adjourned to consider the issue without then being addressed on other grounds contained in the notice of appeal. The Court did not require those other grounds to be canvassed before them as they, on 18 January 2002, allowed the appeals concluding that

    As we said earlier, the 2nd defendant made no gain and there was no personal stake. There was no bet until the bookmaker accepted the bets.

    And again :

    In our view, the proof that the 2nd defendant accepted bets in the course of trade or business or he was engaged in bookmaking activities is not beyond reasonable doubt.

  11. On 26 February 2002 the prosecution obtained from the Court of Appeal, under s.32(2) of the Hong Kong Court of Final Appeal Ordinance, Cap. 484, a certificate which certified two points of law of great and general importance. They were :


    For the purpose of proving the relevant elements of 'bookmaking' as defined in s.2 of the Gambling Ordinance, Cap. 148 :-


    where in relation to a charge of 'bookmaking' [contrary to s.7(1) of the Gambling Ordinance] or 'conspiracy to engage in bookmaking' [contrary to common law and s.7(1)(a) of the Gambling Ordinance, Cap. 148] it is alleged that the conduct of the defendant constitutes 'receiving' a bet, is it necessary for the prosecution to also prove that the defendant had not only physically received the bet, but had accepted the bet as his own, so that he had a stake in the outcome of the event in respect of which the bet was made?


    in relation to the element of 'by way of trade or business' is it necessary for the prosecution to prove, in regard to the person receiving the bet :-


    that the opportunity for gain or the risk of loss, arose immediately upon him physically receiving the bet from the punter?


    that his position in respect of the outcome of the event upon which the bet was made, was the opposite to the position of the punter?


    Where it is alleged that the conduct of a person constitutes betting with a bookmaker [an offence contrary to s.8 of the Gambling Ordinance] on the outcome of an event, in circumstances where the person is in Hong Kong at the time that he makes the bet, whether or not the event is to occur in Hong Kong, is it necessary for the prosecution to prove that the bookmaker was also in Hong Kong at the time that the bet was made?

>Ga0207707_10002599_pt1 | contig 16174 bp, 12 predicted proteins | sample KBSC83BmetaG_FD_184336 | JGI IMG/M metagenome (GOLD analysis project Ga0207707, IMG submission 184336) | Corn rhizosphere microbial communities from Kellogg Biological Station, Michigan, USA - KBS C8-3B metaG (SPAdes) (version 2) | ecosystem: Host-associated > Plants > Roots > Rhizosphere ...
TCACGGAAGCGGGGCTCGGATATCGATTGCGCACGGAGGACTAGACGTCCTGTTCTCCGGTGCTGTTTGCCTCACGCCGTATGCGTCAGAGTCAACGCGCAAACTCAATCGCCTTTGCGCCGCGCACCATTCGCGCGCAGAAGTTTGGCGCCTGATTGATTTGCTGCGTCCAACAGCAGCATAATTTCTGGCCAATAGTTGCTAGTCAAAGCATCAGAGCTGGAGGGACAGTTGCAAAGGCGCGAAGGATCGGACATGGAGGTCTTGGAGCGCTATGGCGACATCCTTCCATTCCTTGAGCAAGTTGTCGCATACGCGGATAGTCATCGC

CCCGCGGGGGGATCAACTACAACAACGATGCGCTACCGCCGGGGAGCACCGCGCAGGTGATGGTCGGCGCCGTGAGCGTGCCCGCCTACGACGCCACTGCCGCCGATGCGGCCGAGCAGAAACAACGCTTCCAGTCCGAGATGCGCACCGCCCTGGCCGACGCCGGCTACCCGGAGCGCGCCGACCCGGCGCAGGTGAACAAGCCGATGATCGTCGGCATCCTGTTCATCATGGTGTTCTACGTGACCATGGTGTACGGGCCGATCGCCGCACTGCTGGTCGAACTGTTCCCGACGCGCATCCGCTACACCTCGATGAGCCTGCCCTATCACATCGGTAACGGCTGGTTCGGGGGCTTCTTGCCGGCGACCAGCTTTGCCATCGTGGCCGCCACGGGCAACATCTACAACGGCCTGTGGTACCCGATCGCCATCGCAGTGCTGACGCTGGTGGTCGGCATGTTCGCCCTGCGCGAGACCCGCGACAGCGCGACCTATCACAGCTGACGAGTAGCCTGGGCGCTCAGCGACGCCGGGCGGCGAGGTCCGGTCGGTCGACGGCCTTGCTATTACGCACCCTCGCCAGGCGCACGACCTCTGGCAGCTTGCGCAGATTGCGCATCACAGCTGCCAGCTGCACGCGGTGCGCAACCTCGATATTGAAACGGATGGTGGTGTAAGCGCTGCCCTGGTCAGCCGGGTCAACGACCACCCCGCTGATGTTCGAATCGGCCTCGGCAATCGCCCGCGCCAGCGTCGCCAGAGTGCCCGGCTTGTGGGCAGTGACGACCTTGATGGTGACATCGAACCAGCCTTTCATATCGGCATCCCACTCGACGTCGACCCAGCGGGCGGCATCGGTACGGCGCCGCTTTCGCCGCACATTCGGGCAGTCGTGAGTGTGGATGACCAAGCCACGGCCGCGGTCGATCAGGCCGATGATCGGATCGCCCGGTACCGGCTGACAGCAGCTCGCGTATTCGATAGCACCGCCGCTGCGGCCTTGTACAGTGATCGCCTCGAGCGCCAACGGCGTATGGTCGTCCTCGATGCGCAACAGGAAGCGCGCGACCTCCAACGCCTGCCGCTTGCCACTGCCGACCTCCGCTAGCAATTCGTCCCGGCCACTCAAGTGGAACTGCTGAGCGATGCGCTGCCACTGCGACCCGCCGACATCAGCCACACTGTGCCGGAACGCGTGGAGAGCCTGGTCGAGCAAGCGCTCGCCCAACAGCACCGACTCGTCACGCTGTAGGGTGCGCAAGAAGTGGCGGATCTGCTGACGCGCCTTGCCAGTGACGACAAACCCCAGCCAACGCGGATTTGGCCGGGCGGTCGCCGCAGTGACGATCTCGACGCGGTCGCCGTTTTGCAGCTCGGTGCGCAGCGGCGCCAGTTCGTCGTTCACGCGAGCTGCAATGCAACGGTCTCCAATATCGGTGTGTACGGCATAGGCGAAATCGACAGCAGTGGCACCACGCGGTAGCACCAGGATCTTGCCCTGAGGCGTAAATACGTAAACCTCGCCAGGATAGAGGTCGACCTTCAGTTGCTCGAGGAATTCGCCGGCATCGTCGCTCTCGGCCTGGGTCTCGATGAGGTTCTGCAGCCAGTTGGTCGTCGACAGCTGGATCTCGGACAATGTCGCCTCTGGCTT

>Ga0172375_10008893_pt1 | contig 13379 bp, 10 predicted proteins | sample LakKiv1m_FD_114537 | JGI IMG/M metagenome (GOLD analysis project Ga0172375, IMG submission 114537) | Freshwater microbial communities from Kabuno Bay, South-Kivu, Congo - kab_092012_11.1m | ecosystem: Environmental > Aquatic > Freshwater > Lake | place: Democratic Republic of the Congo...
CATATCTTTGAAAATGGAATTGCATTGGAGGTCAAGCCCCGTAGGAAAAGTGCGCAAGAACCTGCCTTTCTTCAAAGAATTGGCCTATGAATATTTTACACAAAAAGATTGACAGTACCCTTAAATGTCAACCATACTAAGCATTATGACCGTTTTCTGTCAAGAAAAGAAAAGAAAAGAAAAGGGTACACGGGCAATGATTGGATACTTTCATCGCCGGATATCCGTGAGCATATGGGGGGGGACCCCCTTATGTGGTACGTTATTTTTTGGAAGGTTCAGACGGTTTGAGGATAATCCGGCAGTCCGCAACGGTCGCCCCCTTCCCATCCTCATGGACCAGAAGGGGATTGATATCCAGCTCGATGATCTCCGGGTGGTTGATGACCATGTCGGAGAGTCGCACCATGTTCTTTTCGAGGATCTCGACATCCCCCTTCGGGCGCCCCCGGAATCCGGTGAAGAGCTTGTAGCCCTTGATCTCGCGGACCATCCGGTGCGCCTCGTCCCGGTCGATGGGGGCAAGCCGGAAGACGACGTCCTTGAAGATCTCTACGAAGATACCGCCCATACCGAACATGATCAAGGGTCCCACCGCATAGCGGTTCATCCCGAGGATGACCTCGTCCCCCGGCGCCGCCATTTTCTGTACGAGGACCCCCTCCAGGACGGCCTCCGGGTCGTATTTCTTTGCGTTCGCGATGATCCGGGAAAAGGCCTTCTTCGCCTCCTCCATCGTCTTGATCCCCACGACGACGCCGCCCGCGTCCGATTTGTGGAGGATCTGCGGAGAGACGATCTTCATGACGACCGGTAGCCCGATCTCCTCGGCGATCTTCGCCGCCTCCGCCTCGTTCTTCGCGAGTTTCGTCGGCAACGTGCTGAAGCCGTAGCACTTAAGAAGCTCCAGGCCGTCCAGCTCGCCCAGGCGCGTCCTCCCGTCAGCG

On application by the Prosecution the Appeal Committee extended time and granted leave to appeal to the Court of Final Appeal on those points on 19 April 2002, being of the view that the matter merited consideration by this Court.

  12. Leave is now sought as Mr. John Reading SC, who with Mr. Alex Lee, appeared for the appellant, put it, to abandon the second point in the light of the provisions of the Gambling Amendment Ordinance 2002, which amended s.8 of the Ordinance to make it an offence for anyone to bet with a bookmaker whether the bet is received within or outside Hong Kong. The second point has therefore ceased to be of great and general importance. That point was not pursued.


  13. Officers of the Independent Commission Against Corruption - "ICAC" - had Hon's flat at Harrison Court under surveillance from September 1999 until 21 June 2000 when they carried out a raid on it. They had seen Chu and Chow visiting those premises on race days on a number of occasions. The 21 June was a race day and the raid was carried out shortly after the third race. Chu and Chow threw pieces of paper out of the window of the flat. These pieces of paper - a racing booklet and five pieces of paper - were recovered and, at trial, both the prosecution and defence called experts who had considered them. Both the experts were of the view that the pieces of paper could be either records of bookmakers or records of punters : the prosecution expert thought them more likely to be records of bookmakers, while the defence expert thought them more likely to be punters' records. The trial judge accepted the records as being bookmakers. It was not contested that the pieces of paper did record bets. There was evidence the five pieces of paper had red and blue ink markings, discounts and wins and losses were calculated. Apart from the three men charged, two other men only, Kwai Chai and Tony, both of them long standing friends of Chow, were shown as bettors - "the outsiders". Hon's flat was searched and another racing booklet, further pieces of paper, also with numbers and names written in different coloured inks, and a calculator were found. There was no evidence that there was more than one telephone in the flat. A mini disc recorder containing a mini compact disc together with a Sony ear-piece and an Aiwa ear-piece were found in a bag in a bedroom of the flat. That disc had been used and reused and recorded over and had conversations on it. Four segments of audio recording were retrieved. There were many other unretrievable segments on the disc. The four retrieved were not in sequence. The trial judge relied on these segments, amongst other evidence, to come to his findings of guilt. The Court of Appeal thought that, reliance on the discs for the purpose of excluding Chow's defence of being a mere conduit pipe passing all bets received to bookmakers, would be dangerous.